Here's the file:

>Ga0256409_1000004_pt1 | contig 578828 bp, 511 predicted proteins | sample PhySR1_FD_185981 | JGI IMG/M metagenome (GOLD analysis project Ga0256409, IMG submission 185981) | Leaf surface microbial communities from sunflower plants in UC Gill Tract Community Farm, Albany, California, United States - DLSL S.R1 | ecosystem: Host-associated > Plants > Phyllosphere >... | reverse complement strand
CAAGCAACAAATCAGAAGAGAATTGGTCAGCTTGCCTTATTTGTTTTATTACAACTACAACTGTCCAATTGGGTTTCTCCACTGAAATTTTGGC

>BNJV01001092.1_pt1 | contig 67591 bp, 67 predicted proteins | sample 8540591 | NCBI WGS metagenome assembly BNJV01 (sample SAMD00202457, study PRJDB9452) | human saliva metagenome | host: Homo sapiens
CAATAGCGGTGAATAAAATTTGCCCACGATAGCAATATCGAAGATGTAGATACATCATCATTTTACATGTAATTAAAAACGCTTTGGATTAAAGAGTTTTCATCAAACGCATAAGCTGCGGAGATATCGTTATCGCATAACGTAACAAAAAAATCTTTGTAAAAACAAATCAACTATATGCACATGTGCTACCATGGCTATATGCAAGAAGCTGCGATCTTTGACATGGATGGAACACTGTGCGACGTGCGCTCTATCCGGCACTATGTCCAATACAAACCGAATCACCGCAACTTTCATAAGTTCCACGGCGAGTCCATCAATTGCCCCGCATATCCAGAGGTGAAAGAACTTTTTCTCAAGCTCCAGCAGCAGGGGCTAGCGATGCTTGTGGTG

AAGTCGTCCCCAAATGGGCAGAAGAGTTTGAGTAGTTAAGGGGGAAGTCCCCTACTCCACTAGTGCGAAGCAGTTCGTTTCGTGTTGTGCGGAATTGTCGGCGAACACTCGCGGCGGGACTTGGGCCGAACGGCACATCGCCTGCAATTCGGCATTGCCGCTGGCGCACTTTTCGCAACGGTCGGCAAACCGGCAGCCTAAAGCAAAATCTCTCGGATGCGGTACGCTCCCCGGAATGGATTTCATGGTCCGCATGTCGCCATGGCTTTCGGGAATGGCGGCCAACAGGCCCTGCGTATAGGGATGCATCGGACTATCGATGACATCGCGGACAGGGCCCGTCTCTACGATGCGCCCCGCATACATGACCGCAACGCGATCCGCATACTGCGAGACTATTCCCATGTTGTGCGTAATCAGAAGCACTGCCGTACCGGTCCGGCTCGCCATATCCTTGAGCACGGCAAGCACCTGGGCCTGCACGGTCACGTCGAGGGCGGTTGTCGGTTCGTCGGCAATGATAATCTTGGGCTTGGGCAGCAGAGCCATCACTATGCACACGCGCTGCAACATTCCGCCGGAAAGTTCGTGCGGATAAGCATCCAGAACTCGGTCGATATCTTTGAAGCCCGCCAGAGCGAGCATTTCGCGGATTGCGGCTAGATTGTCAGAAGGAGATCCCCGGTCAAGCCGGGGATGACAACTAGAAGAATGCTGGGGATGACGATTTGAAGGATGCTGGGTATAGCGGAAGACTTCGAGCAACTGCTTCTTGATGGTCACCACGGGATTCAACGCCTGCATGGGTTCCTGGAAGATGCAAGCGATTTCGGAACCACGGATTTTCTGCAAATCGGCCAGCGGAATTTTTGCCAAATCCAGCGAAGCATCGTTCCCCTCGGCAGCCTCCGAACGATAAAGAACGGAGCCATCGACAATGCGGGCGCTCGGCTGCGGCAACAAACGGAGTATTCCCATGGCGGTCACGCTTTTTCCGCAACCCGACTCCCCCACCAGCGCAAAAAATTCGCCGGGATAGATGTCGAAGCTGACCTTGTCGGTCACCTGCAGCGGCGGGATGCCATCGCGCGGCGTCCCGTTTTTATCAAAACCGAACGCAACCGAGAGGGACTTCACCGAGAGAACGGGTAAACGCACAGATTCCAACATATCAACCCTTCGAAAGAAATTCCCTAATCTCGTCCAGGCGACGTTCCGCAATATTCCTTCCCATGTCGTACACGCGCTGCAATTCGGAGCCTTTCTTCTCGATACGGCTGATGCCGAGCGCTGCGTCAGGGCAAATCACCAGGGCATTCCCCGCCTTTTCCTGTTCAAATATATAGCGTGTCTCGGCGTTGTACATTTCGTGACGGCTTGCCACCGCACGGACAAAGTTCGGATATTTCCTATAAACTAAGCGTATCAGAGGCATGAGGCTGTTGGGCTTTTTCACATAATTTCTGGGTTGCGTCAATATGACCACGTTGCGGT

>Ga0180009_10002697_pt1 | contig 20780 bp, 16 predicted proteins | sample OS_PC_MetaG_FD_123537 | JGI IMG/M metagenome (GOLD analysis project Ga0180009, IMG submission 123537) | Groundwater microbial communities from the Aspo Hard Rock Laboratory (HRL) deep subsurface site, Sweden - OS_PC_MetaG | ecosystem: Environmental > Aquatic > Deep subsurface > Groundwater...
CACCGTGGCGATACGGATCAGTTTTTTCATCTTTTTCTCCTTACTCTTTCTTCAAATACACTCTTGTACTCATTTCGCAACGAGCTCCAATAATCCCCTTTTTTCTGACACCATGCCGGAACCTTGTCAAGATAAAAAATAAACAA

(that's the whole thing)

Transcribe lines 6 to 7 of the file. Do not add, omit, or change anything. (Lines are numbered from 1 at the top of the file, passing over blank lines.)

>Ga0180009_10002697_pt1 | contig 20780 bp, 16 predicted proteins | sample OS_PC_MetaG_FD_123537 | JGI IMG/M metagenome (GOLD analysis project Ga0180009, IMG submission 123537) | Groundwater microbial communities from the Aspo Hard Rock Laboratory (HRL) deep subsurface site, Sweden - OS_PC_MetaG | ecosystem: Environmental > Aquatic > Deep subsurface > Groundwater...
CACCGTGGCGATACGGATCAGTTTTTTCATCTTTTTCTCCTTACTCTTTCTTCAAATACACTCTTGTACTCATTTCGCAACGAGCTCCAATAATCCCCTTTTTTCTGACACCATGCCGGAACCTTGTCAAGATAAAAAATAAACAA